A slaughterhouse in Germany has filed for state support after a coronavirus outbreak spread to more than 1,500 employees and triggered a local lockdown. Under German quarantine law, the request might succeed.
Germany's agriculture minister on Sunday criticized a slaughterhouse responsible for a local coronavirus outbreak and lockdown for applying to have its workers' wages reimbursed by the state.
"I have little understanding of this [decision]," German Agriculture Minister Julia Klöckner said in an interview with Bild am Sonntag, adding that the cluster of cases had affected an entire region.
Last month, a coronavirus outbreak at the Tönnies meat-processing plant in the western German state of North Rhine-Westphalia (NRW) left more than 1,500 employees infected and triggered a lockdown in two nearby districts.
It was the worst coronavirus outbreak in Germany since the country began easing restrictions in May and sparked widespread criticism about the working and living conditions of mostly migrant workers in slaughterhouses across the country.
"The anger of the citizens about this will certainly not be diminished by the current action," the minister said.
As the outbreak unfolded, some 7,000 employees at the affected Tönnies meat processing plant in Rheda-Wiedenbrück were put under quarantine.
Slaughterhouse applies for state funds
Tönnies — the largest meat processing company in Germany and Europe — last week filed an application through Germany's Infection Protection Act. The legislation provides wage reimbursement to companies if health authorities close a plant and impose a period of quarantine.
A local official confirmed that the application will be processed once received.
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If approved, the state of NRW would reimburse Tönnies for its cost of wages.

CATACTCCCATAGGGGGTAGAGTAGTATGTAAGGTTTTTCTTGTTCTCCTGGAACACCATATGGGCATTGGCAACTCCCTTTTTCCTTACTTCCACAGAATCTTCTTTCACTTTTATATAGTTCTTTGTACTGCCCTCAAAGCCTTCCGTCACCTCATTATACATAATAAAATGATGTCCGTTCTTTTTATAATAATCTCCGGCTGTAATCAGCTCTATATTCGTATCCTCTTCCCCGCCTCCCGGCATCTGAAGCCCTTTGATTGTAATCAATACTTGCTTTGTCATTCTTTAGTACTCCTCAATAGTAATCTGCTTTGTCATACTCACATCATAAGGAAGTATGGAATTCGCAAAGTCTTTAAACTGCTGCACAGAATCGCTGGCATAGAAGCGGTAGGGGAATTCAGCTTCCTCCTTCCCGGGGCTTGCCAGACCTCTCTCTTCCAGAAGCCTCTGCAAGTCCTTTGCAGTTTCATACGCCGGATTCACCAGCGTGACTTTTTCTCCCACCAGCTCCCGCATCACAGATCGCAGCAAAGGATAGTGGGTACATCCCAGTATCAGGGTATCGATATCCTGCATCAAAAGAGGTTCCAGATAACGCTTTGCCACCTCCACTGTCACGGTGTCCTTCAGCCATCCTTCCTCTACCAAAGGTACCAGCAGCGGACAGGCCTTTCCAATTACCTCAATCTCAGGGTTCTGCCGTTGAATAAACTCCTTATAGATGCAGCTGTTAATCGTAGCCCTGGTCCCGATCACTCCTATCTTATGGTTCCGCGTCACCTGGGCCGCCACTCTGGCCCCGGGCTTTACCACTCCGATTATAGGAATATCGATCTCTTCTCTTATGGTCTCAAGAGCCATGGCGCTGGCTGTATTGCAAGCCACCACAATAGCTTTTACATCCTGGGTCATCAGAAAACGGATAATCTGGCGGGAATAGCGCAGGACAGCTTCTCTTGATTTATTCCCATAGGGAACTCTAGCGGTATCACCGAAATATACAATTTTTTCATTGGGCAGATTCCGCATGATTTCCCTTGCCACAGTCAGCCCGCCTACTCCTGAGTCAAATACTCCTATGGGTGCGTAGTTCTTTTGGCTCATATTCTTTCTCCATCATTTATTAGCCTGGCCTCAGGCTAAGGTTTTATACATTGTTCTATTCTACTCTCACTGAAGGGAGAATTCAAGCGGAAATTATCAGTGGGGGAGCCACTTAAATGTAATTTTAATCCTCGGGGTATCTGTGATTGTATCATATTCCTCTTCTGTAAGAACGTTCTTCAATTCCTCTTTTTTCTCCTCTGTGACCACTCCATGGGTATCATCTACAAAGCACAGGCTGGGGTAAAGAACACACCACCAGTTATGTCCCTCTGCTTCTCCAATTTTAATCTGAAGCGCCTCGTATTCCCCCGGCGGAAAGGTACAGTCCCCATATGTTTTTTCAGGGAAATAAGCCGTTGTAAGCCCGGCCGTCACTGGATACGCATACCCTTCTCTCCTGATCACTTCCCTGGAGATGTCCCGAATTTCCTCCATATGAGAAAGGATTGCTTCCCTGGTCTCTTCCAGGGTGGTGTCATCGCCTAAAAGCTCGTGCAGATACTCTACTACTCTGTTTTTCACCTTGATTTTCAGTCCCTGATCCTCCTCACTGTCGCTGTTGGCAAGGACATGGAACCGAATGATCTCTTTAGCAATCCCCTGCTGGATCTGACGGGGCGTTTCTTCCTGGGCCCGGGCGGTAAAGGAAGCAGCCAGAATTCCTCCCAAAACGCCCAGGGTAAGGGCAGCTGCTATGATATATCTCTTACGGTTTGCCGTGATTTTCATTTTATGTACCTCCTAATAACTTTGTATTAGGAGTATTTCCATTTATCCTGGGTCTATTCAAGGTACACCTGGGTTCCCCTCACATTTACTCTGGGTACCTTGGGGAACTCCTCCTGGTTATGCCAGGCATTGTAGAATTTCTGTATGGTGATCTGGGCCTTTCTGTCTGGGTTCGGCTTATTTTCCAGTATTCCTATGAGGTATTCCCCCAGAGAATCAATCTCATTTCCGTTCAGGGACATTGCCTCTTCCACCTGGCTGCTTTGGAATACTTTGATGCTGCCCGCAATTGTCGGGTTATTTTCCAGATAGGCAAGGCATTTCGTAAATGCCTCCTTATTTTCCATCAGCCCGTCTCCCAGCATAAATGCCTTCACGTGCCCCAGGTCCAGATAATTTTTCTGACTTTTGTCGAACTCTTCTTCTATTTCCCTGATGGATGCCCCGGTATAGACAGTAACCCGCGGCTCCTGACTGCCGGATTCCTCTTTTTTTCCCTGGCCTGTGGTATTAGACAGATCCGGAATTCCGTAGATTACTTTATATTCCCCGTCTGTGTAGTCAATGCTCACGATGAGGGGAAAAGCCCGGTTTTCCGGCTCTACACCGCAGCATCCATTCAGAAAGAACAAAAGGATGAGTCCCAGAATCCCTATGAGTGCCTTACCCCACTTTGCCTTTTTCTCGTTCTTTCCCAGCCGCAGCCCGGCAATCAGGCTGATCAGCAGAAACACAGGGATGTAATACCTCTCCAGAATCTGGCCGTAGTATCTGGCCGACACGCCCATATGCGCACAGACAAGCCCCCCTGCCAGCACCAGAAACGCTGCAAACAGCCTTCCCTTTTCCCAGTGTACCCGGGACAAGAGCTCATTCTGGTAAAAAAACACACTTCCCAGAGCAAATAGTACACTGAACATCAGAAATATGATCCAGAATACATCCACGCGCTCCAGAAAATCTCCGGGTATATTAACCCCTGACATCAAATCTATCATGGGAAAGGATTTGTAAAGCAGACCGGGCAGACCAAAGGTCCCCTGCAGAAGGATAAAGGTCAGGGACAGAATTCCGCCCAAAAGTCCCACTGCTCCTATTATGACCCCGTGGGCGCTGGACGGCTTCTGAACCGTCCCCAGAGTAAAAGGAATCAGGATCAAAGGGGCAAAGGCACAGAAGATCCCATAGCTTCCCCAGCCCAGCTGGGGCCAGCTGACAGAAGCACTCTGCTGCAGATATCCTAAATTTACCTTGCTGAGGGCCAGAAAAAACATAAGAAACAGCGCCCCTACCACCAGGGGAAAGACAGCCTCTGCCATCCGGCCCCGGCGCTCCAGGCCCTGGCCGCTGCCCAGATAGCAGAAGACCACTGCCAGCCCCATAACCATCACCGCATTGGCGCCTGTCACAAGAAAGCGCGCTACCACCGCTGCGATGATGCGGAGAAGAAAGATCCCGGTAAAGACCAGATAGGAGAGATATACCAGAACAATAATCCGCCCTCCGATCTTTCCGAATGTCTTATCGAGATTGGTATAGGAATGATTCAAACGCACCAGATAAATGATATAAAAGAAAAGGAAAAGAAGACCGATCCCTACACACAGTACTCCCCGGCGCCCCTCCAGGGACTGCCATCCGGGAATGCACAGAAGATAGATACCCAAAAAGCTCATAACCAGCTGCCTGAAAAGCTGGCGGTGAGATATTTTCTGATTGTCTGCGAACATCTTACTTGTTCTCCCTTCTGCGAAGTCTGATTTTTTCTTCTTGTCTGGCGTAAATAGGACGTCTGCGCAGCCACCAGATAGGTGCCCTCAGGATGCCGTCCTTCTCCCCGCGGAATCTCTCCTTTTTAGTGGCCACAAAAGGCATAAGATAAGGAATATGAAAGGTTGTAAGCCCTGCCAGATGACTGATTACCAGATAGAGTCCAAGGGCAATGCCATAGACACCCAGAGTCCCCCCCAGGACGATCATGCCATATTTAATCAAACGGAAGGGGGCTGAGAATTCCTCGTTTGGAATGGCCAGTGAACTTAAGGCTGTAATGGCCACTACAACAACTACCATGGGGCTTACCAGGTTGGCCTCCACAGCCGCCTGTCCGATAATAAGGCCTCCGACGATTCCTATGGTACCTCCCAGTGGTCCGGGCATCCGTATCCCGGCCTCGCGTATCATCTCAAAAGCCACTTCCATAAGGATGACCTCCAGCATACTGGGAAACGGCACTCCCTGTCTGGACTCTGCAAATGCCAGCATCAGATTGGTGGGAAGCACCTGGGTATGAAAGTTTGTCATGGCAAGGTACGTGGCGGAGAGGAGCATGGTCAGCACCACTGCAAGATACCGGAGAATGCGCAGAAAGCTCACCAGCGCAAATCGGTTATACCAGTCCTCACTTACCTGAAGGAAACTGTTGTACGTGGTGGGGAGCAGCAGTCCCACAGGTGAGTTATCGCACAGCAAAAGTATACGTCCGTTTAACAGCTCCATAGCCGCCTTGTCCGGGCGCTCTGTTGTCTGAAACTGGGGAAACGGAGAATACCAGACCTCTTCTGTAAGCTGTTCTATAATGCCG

Labor minister of NRW Karl-Josef Laumann told Bild am Sonntag it is possible the state will find the claim valid but warned about the message it sends to the public.
"If I were Mr. Tönnies and his business partners, I would think very carefully about what the citizens of North Rhine-Westphalia are actually expected to put up with," Laumann said, referring to the firm's managing director Clemens Tönnies.
Criticism from across the spectrum
An opinion piece from Bild am Sonntag, Germany's most popular tabloid, called the move "bold and shameless."
Co-leader of Germany's Green Party Anton Hofreiter said the company's actions are proof that promises of reform "were only empty words, and that you can't have confidence in the management."
Echoing Bild, he described the application as a bold move.
"Anyone who relies on a system of exploitation, risks the health of people, and is himself jointly responsible for quarantine measures being ordered, should better hold back on exhausting possible reimbursement claims," Hofreiter said.
Secretary-General of the country's business-friendly Freie Demokratische Partei (FDP) Linda Teuteberg called on the company to take responsibility where it had previously failed in terms of health safety measures.
"An entire region has been taken hostage for this. I think it's indecent to want to hold oneself harmless even at the taxpayers' expense," Teuteberg said.